Sandhill cranes are one of the oldest living bird species in the world. They also have considerably long lifespans. Of course, whether the cranes are wild or living in captivity can have a significant impact on how many years they live. What environmental and human impacts they face will make a difference as well. So let's get into it, how long do sandhill cranes live?
A healthy, mature sandhill crane has the potential to live 20-40 years, even in the wild. Young sandhills are at greater risk due to their vulnerability, but if they make it to maturity they are less susceptible to predation by mammals and other birds.
In this article, we will discuss the lifespan and life cycle of the sandhill crane in more detail. We will also dive into the factors that can shorten their longevity. Read on to discover more!
On average, sandhill cranes live anywhere from 20 to 40 years old
In the wild, many sandhill cranes die young due to predation. However, if they can make it through their first two years, they are likely to reach 15 or 20 years old.
Sandhill cranes in captivity can live 30 or more years. These birds are less vulnerable to predation and human impact, such as degradation of habitat.
A pair of sandhill cranes in a harvested grain field
Many young sandhill cranes die naturally from predation by mammals and other birds. However, habitat loss and overhunting are the biggest threats to the sandhill. Their wetland habitats are drained and prairies are excavated for housing developments and agricultural use.
Populations of breeding sandhill cranes in the southeastern United States are declining due to these factors. Overall, the species as a whole is still listed as of least concern, but small subpopulations, such as the A. c. pulla in Mississippi or the A. c. nesiotes in Cuba are listed as Endangered.
Sandhill crane young leave the nest typically within a day after hatching. They begin following their parents through the marshes where the adults forage for themselves and their chicks. Gradually, the young cranes learn to feed on their own, until they are no longer reliant on food provided by their parents.
After 65 to 75 days, the sandhill crane colts begin taking their first flights. They are nowhere near ready to leave their family yet, though. Young remain with their parents for nine to ten months after hatching, flying with them during migration.
Sandhill cranes reach sexual maturity by two years of age. At this time, the birds choose mates and begin breeding. A mature crane is likely to live nearly 20 years in the wild, during which time they continue to migrate to and from their northern breeding grounds and southern wintering habitat.
A sandhill crane feeding one of its young a grasshopper
Sandhill cranes are not at the bottom of the food chain as far as birds go, but they do have a few predators. Bobcats and coyotes will generally prey on young or sickly adults, while raccoons and common ravens eat crane eggs.
The oldest known sandhill crane was at least 36 years old. It was banded in 1973 in Wyoming and found in New Mexico in 2010.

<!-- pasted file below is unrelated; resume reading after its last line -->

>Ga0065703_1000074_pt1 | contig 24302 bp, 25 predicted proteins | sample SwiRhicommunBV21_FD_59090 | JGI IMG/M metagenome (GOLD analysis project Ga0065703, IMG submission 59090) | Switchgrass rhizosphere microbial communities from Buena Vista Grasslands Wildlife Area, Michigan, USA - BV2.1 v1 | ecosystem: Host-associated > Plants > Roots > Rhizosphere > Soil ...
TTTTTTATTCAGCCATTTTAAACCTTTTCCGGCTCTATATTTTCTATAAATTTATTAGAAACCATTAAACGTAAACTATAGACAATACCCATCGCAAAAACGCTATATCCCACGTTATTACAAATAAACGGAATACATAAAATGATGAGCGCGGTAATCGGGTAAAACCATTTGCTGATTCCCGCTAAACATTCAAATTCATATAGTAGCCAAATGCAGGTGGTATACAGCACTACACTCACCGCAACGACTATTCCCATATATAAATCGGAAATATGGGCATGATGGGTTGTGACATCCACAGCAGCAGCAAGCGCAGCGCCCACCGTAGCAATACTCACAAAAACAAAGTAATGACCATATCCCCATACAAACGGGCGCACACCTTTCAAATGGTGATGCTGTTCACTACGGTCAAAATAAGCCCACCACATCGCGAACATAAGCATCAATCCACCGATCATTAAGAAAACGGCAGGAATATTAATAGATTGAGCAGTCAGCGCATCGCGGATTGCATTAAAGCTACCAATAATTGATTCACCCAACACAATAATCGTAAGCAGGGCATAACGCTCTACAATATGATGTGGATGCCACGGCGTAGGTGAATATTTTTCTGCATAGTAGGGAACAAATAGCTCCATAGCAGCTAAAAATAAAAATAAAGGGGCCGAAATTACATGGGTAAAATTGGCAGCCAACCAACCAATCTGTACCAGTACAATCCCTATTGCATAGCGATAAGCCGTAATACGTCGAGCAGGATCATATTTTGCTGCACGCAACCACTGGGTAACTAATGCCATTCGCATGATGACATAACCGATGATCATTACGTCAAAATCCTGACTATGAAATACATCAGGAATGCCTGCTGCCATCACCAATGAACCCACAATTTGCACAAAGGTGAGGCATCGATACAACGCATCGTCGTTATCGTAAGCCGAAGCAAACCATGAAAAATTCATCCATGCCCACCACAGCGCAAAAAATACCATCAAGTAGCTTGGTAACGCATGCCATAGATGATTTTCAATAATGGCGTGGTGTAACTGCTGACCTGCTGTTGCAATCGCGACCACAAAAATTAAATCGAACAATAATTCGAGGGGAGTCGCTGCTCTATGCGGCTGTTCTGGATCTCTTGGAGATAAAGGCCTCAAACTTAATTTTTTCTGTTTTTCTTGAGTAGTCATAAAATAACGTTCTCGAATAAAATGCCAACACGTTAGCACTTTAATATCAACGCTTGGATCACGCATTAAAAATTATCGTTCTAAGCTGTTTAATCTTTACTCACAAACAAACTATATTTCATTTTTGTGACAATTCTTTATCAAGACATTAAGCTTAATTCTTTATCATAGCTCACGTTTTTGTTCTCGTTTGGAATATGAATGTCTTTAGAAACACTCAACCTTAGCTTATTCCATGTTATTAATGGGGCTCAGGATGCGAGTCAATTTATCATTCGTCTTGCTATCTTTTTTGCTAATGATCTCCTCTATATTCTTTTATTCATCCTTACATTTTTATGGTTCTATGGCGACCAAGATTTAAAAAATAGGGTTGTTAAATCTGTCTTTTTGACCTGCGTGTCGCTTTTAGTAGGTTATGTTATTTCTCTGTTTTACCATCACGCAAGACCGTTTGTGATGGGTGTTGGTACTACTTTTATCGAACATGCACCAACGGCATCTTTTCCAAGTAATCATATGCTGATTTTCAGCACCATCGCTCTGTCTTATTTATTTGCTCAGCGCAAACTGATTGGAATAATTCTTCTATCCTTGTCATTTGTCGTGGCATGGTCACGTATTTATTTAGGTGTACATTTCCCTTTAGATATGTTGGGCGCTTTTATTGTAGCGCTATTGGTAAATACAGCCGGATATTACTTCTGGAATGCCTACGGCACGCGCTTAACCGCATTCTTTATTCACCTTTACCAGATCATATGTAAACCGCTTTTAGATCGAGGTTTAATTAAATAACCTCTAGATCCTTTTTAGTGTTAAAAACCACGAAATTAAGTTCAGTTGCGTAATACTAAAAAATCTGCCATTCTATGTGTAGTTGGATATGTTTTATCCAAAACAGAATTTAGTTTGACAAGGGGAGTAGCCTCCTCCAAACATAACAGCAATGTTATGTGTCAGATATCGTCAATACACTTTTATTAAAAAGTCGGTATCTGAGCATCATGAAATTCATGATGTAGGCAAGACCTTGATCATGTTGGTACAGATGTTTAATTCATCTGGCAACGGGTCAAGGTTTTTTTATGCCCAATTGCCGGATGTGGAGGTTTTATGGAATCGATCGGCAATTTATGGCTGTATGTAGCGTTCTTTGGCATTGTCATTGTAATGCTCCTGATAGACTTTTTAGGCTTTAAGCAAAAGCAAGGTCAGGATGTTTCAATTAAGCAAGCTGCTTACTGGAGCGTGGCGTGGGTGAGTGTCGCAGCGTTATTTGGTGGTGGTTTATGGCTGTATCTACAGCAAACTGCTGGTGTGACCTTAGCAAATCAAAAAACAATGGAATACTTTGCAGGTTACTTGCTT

Sandhill Crane spreading its wings
Sandhill cranes are diurnal, meaning they are active during the day. Many of their daylight hours are spent foraging and eating. Juveniles spend considerably longer amounts of time foraging than adults, perhaps due to higher metabolisms. Adult cranes typically consume at least one pound of food per day but can eat up to three pounds. These birds would likely not survive without food for longer than a week.
Migratory populations of sandhill cranes survive winters by migrating south from their northern breeding grounds. On the other hand, non-migratory populations living and breeding in the southeast United States and Cuba do not have to worry about winter, Climates are mild enough year-round for the birds to remain in one place.
The lesser, greater, and Canadian subpopulations of sandhills migrate due to their far northern breeding ranges. These birds would not survive if they were to overwinter in Siberia, Alaska, or Canada. Instead, they fly south to Texas, Florida, southern California, and northern Mexico.
Sandhill Crane in flight, Gainesville, Florida
Sandhill cranes are protected under the Migratory Bird Treaty Act (MBTA) of 1918 - which prohibits anyone from taking (capturing, killing, trading, selling, or transporting) a protected bird without prior authorization. At one time, all populations of sandhill cranes were also protected from hunting due to severe population decline.
During the first half of the twentieth century, the crane suffered greatly from habitat loss and human activity in its existing habitat, including hunting.
In the late 1950s, once sandhill cranes had recovered, hunting was reinstated. Today, 14 U.S. States, two Canadian provinces, and Mexico allow crane hunts, reasoning that it helps reduce crop damage and manage populations.
Florida sandhills are the only population currently listed as Endangered. However, there is a concern for the future of this bird. Habitat degradation and disturbance from human activity continue.
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